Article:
The slides can be graded to each child’s needs. Can they hold the position while reading the reindeer joke on the slide? Can they read just the response to the reindeer joke? Adjust the slide in a way that meets the needs of each child.

            The Christmas jokes are a fun way to encourage various positions and movement with themed Christmas gross motor activities.

            This Christmas slide deck goes great with our Gingerbread Man Teletherapy Slide Deck, our Decorate a Gingerbread House Teletherapy Slide Deck, and our Holiday Cookies Slide Deck.

            Use this gross motor teletherapy slide deck with a reindeer theme for Christmas gross motor activities.

            Gross Motor Slide Deck for Teletherapy

            Because incorporating gross motor skills in teletherapy is sometimes a challenge (especially to find interesting and new ideas!) this gross motor slide deck was desined for teletherapy in a way that instructs kids to copy various postions as they balance and strengthen their core.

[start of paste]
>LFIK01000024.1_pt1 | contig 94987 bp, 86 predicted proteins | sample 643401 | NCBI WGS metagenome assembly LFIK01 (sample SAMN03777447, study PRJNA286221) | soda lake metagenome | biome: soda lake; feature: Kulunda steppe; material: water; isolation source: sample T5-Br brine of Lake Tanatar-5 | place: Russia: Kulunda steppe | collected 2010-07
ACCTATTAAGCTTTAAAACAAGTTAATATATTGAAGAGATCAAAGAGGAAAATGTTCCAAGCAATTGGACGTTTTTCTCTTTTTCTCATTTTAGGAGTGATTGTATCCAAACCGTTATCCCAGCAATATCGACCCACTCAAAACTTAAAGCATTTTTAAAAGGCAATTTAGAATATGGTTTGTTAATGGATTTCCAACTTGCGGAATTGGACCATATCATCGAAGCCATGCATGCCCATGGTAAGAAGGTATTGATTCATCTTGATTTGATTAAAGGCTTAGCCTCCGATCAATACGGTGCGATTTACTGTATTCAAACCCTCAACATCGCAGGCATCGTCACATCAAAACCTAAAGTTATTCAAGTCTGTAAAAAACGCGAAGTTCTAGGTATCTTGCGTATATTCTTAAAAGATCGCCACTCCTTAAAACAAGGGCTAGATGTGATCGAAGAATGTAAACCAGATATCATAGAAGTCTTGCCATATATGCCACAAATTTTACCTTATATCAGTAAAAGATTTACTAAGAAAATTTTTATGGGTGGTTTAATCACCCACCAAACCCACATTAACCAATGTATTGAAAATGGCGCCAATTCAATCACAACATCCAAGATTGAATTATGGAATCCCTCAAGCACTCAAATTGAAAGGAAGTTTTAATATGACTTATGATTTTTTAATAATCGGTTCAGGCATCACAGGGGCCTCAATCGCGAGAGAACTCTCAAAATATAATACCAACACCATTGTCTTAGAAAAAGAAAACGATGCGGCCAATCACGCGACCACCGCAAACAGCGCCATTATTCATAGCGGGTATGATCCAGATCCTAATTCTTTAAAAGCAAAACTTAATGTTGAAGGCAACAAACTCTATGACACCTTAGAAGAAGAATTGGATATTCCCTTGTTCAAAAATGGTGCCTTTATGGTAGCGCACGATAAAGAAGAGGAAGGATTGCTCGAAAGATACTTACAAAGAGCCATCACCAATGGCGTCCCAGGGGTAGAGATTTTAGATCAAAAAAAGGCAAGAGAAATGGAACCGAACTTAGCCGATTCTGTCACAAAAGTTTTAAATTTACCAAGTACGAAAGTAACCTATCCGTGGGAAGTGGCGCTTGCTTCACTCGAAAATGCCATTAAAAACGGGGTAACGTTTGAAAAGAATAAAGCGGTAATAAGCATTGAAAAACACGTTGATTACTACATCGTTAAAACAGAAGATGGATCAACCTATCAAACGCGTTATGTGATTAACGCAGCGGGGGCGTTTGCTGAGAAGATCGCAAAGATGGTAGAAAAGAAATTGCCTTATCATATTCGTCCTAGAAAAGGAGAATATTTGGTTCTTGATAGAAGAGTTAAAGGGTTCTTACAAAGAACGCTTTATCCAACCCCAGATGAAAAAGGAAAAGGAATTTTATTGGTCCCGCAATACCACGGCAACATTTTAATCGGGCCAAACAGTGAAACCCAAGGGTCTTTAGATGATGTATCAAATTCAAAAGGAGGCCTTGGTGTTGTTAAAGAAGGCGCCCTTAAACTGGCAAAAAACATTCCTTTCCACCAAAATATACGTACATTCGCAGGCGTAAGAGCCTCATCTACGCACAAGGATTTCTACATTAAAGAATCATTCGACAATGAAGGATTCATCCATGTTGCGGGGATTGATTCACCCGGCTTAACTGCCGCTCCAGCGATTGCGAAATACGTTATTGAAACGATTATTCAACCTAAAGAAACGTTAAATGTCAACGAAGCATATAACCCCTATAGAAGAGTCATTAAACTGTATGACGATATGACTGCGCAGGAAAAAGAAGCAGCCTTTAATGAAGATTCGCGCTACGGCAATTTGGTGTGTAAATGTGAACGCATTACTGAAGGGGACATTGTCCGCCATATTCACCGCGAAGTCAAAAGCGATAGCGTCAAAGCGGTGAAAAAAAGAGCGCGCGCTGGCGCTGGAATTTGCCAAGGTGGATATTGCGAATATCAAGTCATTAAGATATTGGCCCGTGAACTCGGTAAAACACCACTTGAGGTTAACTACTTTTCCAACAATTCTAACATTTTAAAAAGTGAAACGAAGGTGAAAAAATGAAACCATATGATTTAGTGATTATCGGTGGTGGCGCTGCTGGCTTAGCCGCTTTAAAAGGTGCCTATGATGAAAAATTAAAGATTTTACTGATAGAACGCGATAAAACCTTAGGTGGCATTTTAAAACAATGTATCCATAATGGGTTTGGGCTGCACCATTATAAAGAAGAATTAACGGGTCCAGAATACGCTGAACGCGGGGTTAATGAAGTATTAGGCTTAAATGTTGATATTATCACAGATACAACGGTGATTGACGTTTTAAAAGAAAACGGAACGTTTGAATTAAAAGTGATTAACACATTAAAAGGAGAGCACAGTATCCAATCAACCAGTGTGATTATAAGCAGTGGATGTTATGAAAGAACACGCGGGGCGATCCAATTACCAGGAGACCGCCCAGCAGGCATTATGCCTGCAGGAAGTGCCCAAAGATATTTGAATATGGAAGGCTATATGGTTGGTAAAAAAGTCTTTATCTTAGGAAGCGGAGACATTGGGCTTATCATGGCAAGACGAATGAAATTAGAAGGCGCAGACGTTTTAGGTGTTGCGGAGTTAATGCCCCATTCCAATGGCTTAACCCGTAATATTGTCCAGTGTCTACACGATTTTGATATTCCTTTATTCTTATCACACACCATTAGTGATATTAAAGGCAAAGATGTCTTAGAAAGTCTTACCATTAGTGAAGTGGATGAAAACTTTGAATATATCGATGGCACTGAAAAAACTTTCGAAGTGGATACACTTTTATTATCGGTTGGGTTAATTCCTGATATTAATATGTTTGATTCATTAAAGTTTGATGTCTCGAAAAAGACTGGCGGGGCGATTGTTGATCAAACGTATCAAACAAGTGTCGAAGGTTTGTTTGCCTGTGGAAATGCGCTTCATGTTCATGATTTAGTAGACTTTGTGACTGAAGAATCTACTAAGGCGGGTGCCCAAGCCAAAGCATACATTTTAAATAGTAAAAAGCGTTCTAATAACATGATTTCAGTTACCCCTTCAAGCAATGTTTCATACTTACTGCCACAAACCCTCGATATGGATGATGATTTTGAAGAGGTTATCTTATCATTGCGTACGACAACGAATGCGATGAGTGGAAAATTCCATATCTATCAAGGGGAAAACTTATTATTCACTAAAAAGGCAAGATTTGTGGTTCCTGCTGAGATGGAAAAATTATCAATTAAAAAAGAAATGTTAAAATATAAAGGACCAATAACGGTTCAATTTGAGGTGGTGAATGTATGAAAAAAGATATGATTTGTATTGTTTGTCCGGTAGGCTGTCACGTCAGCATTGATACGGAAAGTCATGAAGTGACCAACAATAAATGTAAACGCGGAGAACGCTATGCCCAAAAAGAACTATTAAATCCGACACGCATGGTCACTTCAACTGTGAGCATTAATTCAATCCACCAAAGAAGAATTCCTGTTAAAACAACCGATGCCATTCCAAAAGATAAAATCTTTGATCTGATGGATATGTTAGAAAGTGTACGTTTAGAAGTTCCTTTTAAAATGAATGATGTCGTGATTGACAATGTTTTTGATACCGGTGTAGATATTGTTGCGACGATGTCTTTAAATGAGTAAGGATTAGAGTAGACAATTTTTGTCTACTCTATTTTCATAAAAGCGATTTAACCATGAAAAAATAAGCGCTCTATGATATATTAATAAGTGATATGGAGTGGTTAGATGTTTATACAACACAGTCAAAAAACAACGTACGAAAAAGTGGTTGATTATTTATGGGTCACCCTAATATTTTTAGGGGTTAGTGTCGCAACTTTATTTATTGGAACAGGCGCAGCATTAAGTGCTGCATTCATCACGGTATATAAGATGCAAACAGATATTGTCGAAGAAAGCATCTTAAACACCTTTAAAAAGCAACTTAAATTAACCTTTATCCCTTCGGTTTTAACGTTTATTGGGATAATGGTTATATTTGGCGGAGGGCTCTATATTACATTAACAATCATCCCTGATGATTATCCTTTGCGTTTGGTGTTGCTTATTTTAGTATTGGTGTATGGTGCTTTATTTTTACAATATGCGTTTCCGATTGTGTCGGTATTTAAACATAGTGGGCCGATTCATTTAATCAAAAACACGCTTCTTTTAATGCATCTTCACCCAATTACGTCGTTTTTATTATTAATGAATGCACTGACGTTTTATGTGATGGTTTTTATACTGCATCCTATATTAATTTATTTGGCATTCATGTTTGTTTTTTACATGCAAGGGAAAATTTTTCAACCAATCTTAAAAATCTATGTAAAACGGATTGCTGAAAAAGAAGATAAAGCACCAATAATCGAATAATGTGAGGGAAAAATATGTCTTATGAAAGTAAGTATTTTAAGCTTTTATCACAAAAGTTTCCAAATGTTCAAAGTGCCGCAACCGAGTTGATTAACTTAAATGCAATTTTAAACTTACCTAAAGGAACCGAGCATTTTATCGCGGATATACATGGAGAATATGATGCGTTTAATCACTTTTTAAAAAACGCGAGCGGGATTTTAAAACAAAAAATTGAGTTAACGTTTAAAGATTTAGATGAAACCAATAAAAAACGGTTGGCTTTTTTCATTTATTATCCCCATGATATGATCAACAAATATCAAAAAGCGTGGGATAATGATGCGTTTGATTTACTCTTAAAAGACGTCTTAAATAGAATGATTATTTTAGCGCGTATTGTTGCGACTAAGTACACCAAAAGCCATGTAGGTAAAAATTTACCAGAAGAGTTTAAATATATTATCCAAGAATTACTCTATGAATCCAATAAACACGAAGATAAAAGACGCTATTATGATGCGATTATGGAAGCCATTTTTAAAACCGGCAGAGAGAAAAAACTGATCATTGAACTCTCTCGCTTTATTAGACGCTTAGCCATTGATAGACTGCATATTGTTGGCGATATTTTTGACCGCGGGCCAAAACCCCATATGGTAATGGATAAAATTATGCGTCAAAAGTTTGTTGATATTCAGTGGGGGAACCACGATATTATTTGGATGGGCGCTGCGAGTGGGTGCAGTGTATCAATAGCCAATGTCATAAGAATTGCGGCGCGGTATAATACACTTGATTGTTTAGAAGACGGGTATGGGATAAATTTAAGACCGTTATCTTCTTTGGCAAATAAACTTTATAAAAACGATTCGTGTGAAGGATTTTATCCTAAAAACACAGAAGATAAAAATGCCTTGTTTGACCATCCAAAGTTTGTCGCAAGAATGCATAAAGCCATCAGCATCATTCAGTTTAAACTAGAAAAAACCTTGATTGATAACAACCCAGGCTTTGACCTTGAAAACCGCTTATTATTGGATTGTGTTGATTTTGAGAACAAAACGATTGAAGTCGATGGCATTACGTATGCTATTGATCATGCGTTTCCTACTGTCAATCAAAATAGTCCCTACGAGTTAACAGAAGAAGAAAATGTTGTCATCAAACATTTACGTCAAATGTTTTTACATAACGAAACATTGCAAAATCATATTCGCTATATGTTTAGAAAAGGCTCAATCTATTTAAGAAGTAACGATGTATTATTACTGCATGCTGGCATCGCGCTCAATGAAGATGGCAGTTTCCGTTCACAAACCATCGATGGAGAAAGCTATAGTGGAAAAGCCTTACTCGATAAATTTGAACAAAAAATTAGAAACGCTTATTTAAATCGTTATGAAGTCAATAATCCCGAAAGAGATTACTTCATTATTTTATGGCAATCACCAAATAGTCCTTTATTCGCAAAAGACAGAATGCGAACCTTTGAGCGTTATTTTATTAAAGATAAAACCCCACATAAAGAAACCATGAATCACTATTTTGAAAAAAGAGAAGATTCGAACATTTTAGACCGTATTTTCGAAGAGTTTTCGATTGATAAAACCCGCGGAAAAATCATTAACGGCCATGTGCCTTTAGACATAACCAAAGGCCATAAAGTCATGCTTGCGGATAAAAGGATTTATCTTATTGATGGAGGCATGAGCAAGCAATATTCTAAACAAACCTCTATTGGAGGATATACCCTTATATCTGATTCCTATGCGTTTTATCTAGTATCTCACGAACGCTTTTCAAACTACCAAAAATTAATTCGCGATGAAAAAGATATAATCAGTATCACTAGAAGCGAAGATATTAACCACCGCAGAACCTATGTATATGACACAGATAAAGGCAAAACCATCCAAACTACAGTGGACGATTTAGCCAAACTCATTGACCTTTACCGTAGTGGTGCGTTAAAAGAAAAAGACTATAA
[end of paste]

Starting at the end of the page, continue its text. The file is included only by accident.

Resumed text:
Included are some slides to incorporate propriocepetion and vestibular input as well.

            All of these skills can be addressed with this gross motor slide deck in teletherapy sessions:

            • Core strength
            • Stability
            • Balance and equilibrium skills
            • Coordination
            • Range of motion
            • Flexibility
            • Motor planning
            • Crossing midline
            • Movement patterns
            • Posture and postural control
            • Muscle tone
            • Proprioceptive input
            • Vestibular input
            Use these Christmas gross motor activities with a reindeer theme in teletherapy movement activities.

            Want this Free Gross Motor Slide Deck?

            This slide deck is not interactive. It has no movable parts on the slide deck. Because it is static slides in the activity, you can use the slide deck on any devices, including tablets and phones.